When people think of cancer, chemotherapy is probably the first type of treatment that comes to mind, but what about radiation therapy? It's easy to think that chemo and radiation are synonyms, but this couldn't be further from the truth. Because doctors recommend radiation therapy to about half of cancer patients, it's important to know what it is, how it helps treat the disease, and what the process involves.
Radiation is often used in conjunction with surgery and other therapies (such as the aforementioned chemotherapy) to eliminate cancer cells before they can replicate and spread. Radiation treatment may also be used to shrink a tumor before surgery or to treat a cancer that cannot be removed by surgery. It also can, at times, quickly relieve pain or other symptoms caused by a tumor.
Most types of radiation treatments are precisely aimed so that the therapy is directed at the tumor, rather than something that circulates throughout the body. This helps reduce the side effects of treatment and damage to healthy cells.
Types of Radiation Treatment
There are three main types of radiation therapy:
- External radiation is administered using a machine called a linear accelerator (or linac), which aims photons at the area specified for treatment. A course of external radiation begins with scans and measurements to precisely determine the location and strength of each field of treatment. Often, patients are tattooed with a few tiny dots to help realign the equipment each day to the precise location for treatment.
- Brachytherapy is internal radiation therapy. With this type of treatment, a radioactive implant the size of a grain of rice is placed inside the body near the tumor (this usually occurs during a surgical procedure). The implant is removed in some cases, but in others, it's left inside the body after the radioactivity ceases but should cause no issue.
- Systemic radiation therapy uses radioactive drugs administered orally or by IV. This treatment travels throughout the body and congregates near tumors, attaching itself to cancer cells. Hospitalization for this treatment may be required, and the patient's medical team and relatives need to exercise caution to avoid radiation exposure.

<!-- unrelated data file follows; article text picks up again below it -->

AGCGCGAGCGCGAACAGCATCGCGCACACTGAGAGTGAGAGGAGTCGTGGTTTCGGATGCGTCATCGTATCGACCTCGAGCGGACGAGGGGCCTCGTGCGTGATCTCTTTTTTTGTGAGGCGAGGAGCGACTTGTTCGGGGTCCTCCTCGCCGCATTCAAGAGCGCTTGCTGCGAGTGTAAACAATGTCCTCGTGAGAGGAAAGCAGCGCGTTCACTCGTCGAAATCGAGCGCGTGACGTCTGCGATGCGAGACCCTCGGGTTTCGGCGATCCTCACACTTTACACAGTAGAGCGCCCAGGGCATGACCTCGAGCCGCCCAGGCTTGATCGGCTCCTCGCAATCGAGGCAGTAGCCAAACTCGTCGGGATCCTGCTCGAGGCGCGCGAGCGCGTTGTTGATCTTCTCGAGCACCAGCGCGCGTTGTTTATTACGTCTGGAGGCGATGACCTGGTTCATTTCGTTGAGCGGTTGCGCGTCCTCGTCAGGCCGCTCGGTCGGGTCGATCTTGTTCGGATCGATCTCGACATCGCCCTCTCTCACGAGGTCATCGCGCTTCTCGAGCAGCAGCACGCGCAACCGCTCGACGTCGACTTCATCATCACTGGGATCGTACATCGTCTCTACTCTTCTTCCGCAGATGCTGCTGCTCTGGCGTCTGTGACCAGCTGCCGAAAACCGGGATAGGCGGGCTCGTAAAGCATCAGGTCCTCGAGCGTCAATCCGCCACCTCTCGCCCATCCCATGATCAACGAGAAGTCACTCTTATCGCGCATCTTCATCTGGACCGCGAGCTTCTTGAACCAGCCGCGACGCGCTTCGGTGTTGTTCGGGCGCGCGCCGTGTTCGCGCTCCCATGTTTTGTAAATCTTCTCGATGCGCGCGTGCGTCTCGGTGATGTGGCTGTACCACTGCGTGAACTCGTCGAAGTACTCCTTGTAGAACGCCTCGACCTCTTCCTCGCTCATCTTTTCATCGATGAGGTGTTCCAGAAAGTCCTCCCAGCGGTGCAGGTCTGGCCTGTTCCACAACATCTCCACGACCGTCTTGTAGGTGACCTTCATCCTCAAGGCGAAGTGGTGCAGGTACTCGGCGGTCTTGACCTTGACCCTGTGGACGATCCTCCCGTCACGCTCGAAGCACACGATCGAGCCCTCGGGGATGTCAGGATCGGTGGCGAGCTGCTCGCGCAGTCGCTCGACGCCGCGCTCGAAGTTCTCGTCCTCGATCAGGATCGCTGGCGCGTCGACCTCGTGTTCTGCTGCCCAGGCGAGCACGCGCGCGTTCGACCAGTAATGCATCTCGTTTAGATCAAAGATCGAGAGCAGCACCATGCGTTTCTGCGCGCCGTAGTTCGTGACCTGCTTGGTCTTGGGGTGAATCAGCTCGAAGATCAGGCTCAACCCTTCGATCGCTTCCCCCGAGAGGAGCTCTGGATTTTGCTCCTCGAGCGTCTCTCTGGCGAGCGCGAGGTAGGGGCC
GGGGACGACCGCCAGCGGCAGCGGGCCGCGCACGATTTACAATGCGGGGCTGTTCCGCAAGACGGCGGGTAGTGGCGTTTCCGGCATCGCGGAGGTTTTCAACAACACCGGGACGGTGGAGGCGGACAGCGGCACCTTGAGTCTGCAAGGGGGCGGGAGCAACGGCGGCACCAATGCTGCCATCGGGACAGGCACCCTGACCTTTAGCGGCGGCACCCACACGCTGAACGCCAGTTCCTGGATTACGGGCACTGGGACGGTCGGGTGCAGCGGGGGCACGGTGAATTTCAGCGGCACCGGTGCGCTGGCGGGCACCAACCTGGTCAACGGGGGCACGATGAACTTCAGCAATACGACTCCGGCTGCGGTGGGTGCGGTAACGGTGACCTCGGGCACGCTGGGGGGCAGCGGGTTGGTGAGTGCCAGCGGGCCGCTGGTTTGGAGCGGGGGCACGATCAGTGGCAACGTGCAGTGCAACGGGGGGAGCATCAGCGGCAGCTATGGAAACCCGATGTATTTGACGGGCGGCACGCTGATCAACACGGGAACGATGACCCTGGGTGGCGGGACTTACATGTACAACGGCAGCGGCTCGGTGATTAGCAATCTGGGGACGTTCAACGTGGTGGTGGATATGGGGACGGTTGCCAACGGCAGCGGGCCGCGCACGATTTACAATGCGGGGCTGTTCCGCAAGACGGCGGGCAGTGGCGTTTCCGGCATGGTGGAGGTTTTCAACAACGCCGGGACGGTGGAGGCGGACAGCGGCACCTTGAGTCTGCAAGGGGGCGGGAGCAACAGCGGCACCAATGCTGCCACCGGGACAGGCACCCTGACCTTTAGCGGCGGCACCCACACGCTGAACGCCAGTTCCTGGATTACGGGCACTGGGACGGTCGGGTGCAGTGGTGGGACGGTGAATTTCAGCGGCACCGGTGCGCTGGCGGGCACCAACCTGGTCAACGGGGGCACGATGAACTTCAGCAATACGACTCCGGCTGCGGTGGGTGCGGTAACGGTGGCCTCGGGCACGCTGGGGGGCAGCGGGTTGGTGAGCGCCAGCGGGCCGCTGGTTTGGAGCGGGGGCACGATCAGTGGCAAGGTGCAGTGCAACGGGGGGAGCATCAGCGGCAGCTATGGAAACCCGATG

The Typical Appointment
Radiation doses are divided into fractions, so the patient gets a portion of the total dosage on each visit. The appointments are generally scheduled five days a week for five to eight weeks. Each daily appointment usually takes less than 30 minutes, and the treatment itself is quick and painless.
The medical team will leave the room during treatment. They can speak with and listen to the patient at this time, however. Each treatment lasts seconds to a few minutes, and the patient may be asked to hold their breath at times, but not for more than a few seconds. The appointment may include several treatments, with the team returning to the room to make some adjustments in between each dose.
Common side effects of radiation are fatigue and skin irritation, which both tend to increase in intensity throughout the course of treatment but should quickly improve after it's over. Skin irritation starts like a sunburn but can escalate, so the medical team needs to be in the loop regarding your skin condition. Plenty of rest is needed to help with fatigue, but remember that daily exercise can also help improve energy levels.
Other side effects of treatment vary with the part of the body being irradiated, such as nausea with brain or abdominal radiation, or issues with saliva following facial radiation. The more the medical team knows about the side effects the patient is experiencing, the more they can help.
If you or a loved one is going through radiation therapy, it's important to maintain a healthy regimen of self-care while staying in close communication with the medical team. The treatment is constant over its duration and can be exhausting, but it's important to have faith in the process. The medical team will be in close concert with you every step of the way.